Think for a minute about how awesome it would be to have a guest post today. Maybe I'm just excited because it's about pizza and I have been craving pizza. Or maybe it's because it just looks so damn tasty. Jonathan is back today with a story about making pizza at home!
Every so often, my sister justifies her own existence. It’s rare, but it does happen. A few weeks ago, I was over at her apartment when I discovered a pizza stone in her oven. I peeked behind the cupboard racks to find a pizza peel. This little discovery just happened to coincide with a New York Times article on pizza dough at home. And so while Danny was busy frying anything he could get his hands on, I set off making dough. I told my sister this had been a worthwhile visit and to expect me back the next day and that I would require a few ingredients. She frowned and sent me on my way. But I vowed to be back.
The day before my sister would let me back into her apartment to use her stone and stove, I started to prepare the dough. The NYT recipe called for half all-purpose flour and half bread flour. I actually went out to buy the bread flour figuring anything to help increase the gluten in the dough was a good thing. I poured the dry ingredients into the mixer and incorporated the water. After the mixer had done its work I poured the super wet and sticky dough onto the heavily floured counter. I let the dough rest for the requisite 10 min, then divided into two balls and set them aside on oiled plates for ~4 hrs. The whole process was quick and balls of dough were soon in the fridge eagerly waiting to be transformed.
In between days, I found myself really reading everything I could about pizza. I read a lot of dough recipes and watched a ton of videos online. Many of them had bites about proofing the yeast, which seemed like a step I was willing to do without.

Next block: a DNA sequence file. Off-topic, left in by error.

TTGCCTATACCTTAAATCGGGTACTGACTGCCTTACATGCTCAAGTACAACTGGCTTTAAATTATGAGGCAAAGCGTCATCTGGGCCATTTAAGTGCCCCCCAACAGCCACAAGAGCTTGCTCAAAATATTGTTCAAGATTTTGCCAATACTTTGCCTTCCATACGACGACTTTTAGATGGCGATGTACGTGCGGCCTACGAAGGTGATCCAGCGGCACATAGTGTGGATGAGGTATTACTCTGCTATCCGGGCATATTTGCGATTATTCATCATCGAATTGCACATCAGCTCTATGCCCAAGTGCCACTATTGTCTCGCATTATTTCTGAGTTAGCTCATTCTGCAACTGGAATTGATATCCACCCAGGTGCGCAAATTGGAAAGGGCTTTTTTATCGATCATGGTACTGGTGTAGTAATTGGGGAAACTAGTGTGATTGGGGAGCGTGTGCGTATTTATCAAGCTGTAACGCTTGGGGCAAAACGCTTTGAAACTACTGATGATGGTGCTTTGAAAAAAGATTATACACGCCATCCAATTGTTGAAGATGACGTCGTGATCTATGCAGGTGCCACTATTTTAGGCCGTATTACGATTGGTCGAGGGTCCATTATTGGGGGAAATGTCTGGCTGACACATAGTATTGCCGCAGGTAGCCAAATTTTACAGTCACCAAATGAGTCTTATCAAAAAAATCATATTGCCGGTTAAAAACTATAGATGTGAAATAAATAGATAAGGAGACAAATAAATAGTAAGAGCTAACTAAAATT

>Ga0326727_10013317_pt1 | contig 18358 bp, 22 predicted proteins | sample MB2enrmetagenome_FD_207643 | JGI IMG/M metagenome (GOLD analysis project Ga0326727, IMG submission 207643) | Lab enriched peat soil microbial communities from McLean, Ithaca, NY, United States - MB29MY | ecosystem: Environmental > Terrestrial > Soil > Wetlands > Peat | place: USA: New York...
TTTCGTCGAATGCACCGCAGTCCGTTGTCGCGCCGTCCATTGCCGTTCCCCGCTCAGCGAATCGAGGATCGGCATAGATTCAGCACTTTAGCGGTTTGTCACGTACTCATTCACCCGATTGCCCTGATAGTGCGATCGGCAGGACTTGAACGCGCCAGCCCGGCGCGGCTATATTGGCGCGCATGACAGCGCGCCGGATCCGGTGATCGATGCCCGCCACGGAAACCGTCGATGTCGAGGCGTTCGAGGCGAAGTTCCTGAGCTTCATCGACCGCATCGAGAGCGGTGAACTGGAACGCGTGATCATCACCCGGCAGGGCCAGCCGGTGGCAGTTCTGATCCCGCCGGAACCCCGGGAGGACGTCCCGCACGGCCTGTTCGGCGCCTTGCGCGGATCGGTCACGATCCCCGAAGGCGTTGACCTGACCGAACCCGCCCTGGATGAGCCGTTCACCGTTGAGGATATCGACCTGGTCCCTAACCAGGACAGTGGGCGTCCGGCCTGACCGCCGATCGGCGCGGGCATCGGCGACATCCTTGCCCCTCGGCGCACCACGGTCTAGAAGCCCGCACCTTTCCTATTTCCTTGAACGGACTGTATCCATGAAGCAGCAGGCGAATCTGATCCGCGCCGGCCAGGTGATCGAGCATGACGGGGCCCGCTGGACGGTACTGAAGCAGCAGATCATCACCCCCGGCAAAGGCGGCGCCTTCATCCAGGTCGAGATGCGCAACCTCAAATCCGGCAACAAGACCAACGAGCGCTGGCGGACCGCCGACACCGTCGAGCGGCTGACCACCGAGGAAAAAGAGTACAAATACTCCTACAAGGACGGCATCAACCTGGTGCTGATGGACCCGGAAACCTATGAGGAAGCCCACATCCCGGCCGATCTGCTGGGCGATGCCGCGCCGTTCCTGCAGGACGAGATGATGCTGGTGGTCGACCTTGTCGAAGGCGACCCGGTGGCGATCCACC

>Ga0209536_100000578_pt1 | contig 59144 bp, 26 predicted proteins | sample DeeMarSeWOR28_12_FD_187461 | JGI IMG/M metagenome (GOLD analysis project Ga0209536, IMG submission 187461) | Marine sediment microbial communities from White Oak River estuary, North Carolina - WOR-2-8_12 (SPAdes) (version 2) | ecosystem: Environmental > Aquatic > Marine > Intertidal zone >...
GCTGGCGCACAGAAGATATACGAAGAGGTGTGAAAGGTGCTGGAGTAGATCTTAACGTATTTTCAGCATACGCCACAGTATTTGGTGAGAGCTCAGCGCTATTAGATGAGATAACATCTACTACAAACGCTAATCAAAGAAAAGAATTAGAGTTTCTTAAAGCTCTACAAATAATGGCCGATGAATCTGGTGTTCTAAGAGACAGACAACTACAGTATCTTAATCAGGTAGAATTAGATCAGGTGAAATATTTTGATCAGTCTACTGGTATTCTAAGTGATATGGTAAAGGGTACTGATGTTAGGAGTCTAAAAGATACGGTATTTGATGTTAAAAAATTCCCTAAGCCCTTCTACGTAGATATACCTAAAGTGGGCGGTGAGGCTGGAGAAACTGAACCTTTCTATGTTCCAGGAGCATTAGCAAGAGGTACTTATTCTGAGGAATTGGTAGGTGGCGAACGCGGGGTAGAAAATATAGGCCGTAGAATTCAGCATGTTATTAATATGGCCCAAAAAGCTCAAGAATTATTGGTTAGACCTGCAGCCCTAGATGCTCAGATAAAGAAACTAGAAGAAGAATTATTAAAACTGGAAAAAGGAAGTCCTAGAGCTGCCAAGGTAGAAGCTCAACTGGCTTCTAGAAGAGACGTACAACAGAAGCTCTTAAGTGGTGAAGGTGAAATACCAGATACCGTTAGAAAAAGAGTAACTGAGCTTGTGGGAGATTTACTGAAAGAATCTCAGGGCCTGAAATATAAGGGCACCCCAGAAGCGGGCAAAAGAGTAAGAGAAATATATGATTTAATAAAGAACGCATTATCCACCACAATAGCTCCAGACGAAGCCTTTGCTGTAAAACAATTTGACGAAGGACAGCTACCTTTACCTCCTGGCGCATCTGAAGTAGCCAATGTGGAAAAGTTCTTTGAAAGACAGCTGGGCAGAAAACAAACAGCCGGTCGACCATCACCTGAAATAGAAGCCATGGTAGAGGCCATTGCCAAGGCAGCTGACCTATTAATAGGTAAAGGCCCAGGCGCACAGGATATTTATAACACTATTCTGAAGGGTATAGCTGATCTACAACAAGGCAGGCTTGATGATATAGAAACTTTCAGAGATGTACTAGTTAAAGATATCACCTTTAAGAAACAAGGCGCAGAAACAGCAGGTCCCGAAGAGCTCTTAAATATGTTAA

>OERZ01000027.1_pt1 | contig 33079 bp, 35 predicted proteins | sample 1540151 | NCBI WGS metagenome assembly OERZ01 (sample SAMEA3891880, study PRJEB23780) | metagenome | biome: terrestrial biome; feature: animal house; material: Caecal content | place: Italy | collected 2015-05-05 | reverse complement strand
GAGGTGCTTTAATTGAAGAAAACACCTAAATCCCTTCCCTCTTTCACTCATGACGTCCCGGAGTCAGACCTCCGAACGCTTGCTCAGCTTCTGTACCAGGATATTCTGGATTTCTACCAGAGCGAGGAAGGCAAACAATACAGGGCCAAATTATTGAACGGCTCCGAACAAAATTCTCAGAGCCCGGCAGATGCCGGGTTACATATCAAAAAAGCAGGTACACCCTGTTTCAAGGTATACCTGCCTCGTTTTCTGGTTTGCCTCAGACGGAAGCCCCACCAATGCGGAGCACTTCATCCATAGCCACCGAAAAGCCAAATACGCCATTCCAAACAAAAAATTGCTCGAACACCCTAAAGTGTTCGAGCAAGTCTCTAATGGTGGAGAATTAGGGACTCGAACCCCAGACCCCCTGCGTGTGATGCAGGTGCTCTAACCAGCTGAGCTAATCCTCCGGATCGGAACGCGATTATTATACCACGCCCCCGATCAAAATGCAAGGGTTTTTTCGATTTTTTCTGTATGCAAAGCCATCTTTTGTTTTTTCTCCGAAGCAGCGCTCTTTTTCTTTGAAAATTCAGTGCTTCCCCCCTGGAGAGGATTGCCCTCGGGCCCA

On pizza day, I arrived with a few ingredients just in case my sister had decided to disregard my earlier command (as she often does). I decided to make two different pizzas with the two rounds of dough – a plain pizza with fresh mozzarella and basil; and another with king mushrooms, bacon and ramps. (I added the ramps to add a little green and because anytime I can use the vegetable for which Chicago is named, I will).
I turned the oven all the way up and let the stone heat for ~45 min. I released the dough from the ziplock bags onto a super floured surface. The dough was still very sticky and without a healthy helping of flouring would stick to anything. I shaped and tossed the dough (using a technique embedded in an episode of Stephanie Izard's "the Tasty Life"), but before I could get it onto the pizza peel, my sister warned me about transferring to the oven. Apparently when she had first gotten the pizza stone she tried out a dough from a grocery store which ended up as skid marks on the pizza stone because of a botched transfer. I dusted the peel with flour and a little cornmeal. I practiced the back and forth motion before sending the pizza into the oven and made sure the pie was loose and sliding before I even attempted a transfer.
Seven to eight minutes later, a hot bubbling pizza emerged from the oven. The dough was chewy with a nice salty savory flavor. My sister seemed happy with the pizza. So happy in fact, I thought it only fitting that she clean up the flour-covered disaster I had left in the kitchen. She did not see things my way. After cleaning, I vowed to be back with more dough.
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